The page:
Gregory of Narek (ca. 945-1010) monk and hymn writer
According to early Armenian sinaxaria, the memory of Gregory of Narek, a monk and hymnographer who lived from the mid-tenth to the early eleventh century, used to be celebrated today.
Gregory was probably born in the present-day Armenian village of Narek, near Lake Van, around the year 945. His mother died when he was a child, and his father arranged for him to be brought up at the local monastery. There he spent the rest of his life.
At the monastery, the igumen Ananias encouraged him to study. Gregory read all of the great Greek and oriental patristic works and fed his daily meditation with an immense treasury of spiritual reading.
As he constantly alternated work and prayer, Gregory began to demonstrate a strong inclination to express the tradition he had received in his own words, using some of the most beautiful poetic language in Christian history. He composed hymns, treatises, biblical commentary, and panegyrics for all who asked him. As a preacher, he was loved and appreciated by the scholarly and the simple. His Book of Prayers is one of the masterpieces of Christian literature. Nerses of Lambron called him "an angel clothed in a body."
The Armenian Church now commemorates Gregory together with its "holy translators" in the first half of October.
1 Cor 12:4-11; Mt 7:6-12
George Herbert (1593-1633) priest
On the same day, the Church of England commemorates another great Christian poet, George Herbert.
Born in 1593 into the aristocratic Pembroke family, George began his studies at Cambridge in 1614 and went on to become a fellow of Trinity College. Already a public lecturer at the university and a member of parliament at the age of twenty-five, he seemed well on his way towards a political career when, surprising everyone, he moved to the solitude of the "monastic" community of Little Gidding and began to study to be ordained a deacon.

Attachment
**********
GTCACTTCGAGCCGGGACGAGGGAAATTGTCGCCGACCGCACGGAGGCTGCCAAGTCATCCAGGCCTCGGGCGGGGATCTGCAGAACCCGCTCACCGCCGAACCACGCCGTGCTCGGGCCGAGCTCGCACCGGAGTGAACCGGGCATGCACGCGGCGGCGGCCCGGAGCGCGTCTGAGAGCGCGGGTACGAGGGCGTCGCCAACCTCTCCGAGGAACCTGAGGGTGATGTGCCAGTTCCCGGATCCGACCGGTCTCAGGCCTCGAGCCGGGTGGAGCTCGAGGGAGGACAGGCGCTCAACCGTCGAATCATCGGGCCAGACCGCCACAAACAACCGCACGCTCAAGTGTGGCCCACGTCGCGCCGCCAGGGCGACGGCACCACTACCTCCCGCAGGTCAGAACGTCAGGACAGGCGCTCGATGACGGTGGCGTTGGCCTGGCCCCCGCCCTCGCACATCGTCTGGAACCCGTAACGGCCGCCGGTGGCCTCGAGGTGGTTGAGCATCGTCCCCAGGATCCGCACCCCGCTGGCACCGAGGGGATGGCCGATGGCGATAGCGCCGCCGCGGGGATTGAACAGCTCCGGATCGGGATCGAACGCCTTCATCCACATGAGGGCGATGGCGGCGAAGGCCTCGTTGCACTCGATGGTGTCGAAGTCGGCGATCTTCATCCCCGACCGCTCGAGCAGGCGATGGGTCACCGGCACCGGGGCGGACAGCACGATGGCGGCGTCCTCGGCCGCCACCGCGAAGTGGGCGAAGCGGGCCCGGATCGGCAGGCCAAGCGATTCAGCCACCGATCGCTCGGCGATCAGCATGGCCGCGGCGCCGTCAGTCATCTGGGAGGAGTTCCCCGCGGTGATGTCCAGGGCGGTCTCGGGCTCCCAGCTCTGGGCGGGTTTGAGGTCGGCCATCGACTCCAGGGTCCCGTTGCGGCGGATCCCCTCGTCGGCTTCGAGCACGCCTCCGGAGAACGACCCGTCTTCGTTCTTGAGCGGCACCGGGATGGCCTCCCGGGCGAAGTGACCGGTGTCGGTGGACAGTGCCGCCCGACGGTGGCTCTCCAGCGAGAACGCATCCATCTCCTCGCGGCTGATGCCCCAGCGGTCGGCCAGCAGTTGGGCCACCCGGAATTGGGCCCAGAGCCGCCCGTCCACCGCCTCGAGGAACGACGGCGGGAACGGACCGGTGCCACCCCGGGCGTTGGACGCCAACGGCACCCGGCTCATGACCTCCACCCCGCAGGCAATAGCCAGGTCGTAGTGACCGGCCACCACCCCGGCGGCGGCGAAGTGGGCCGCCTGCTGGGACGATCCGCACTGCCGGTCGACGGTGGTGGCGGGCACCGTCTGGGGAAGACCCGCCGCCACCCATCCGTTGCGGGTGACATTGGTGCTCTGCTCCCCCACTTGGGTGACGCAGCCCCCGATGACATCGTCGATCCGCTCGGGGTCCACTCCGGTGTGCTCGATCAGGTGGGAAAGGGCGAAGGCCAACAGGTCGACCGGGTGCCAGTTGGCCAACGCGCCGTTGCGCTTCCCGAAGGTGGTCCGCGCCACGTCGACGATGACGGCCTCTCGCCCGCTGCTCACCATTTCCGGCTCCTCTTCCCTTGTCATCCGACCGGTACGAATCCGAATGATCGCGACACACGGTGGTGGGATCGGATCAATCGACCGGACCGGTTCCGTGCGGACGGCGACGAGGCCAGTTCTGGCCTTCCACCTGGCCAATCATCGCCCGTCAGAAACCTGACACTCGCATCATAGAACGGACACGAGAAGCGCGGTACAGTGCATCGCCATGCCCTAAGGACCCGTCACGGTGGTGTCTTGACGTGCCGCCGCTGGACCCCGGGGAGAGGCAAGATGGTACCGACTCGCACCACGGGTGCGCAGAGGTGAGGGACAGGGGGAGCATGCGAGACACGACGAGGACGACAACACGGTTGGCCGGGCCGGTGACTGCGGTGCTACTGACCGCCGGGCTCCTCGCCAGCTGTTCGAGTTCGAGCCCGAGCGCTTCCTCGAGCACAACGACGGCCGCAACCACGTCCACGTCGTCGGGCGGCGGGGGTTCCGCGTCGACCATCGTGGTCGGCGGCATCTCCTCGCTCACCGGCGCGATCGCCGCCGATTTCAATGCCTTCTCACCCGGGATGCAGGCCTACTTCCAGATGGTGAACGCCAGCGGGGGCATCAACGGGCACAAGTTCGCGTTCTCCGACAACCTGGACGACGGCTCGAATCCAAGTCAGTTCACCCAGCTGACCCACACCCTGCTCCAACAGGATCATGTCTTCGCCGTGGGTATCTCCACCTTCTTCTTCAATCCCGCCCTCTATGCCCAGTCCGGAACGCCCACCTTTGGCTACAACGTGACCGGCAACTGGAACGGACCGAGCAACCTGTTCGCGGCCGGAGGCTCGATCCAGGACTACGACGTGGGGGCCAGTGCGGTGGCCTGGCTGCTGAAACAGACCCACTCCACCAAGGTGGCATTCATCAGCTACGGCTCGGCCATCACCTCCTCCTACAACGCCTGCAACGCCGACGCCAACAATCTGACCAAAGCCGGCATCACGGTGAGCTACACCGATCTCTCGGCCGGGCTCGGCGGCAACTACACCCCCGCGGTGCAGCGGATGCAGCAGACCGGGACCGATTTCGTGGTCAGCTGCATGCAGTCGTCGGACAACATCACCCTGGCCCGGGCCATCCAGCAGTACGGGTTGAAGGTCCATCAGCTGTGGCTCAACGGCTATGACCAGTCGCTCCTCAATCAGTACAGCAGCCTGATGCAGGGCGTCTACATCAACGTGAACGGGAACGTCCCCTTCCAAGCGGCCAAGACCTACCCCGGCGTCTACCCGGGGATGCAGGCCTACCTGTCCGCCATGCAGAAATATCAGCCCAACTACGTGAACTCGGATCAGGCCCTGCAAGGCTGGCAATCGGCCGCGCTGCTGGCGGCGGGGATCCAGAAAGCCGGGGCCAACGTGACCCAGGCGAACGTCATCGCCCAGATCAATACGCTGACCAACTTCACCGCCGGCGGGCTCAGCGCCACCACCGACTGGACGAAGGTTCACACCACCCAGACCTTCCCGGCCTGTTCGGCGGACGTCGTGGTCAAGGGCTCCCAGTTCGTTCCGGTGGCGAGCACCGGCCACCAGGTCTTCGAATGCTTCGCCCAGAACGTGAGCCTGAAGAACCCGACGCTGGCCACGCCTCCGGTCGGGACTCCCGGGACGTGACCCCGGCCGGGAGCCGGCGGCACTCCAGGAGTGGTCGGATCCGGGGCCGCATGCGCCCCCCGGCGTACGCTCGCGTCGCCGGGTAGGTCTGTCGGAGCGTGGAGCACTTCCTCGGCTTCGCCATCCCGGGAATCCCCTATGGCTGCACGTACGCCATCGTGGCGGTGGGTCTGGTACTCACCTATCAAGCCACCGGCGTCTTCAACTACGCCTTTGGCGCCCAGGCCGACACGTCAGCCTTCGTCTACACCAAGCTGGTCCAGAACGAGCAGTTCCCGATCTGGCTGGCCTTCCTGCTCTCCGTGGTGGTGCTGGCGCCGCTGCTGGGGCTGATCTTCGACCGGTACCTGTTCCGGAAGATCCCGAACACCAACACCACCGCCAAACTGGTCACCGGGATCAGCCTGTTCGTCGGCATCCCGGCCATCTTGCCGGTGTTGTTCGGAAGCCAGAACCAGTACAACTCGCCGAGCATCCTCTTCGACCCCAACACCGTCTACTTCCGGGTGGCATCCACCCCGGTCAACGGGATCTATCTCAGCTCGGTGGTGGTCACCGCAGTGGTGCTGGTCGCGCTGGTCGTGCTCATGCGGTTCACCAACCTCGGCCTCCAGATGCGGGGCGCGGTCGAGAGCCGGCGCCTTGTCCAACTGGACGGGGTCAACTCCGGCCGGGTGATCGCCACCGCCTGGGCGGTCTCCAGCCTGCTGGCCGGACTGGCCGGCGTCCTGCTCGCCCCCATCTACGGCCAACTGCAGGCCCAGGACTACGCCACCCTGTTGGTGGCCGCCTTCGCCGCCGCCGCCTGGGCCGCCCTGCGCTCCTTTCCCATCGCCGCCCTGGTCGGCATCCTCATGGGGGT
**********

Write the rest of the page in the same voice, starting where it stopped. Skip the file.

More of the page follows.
He married, was ordained to the priesthood, and was assigned to the parish of Bermerton, near Salisbury, where he spent the rest of his brief life. At Bermerton he encouraged his parishioners to deepen their spiritual lives by participating in the daily recitation of the liturgy of the hours. He also composed many hymns and liturgical poems.
Despite his early death at the age of forty, he left a rich poetic legacy that has placed him among the greatest Christian hymn writers. Herbert died on this day in 1633.
Mal 2:5-7; Rev 19:5-9; Mt 11:25-39.
THE CHURCHES REMEMBER...
George Herbert, priest and poet
COPTS AND ETHIOPIANS (19 amsir/yakkatittit):
Translation of the relics of Marcianus, monk (Orthodox Coptic Church)
Peter II (d. 380), 21st patriarch of Alexandria (Catholic Coptic Church)
Patrick Hamilton (d. 1528), witness to the point of bloodshed in Scotland
Thalaleus of Syria (d. ca. 460), hermit
Procopius the Decapolite (d. ca. 750)
ORTHODOX CHRISTIANS AND GREEK CATHOLICS:
Procopius the Decapolite, monk and confessor
Cyril (d. 869), monk and apostle to the Slavs (Russian and Serbian Churches)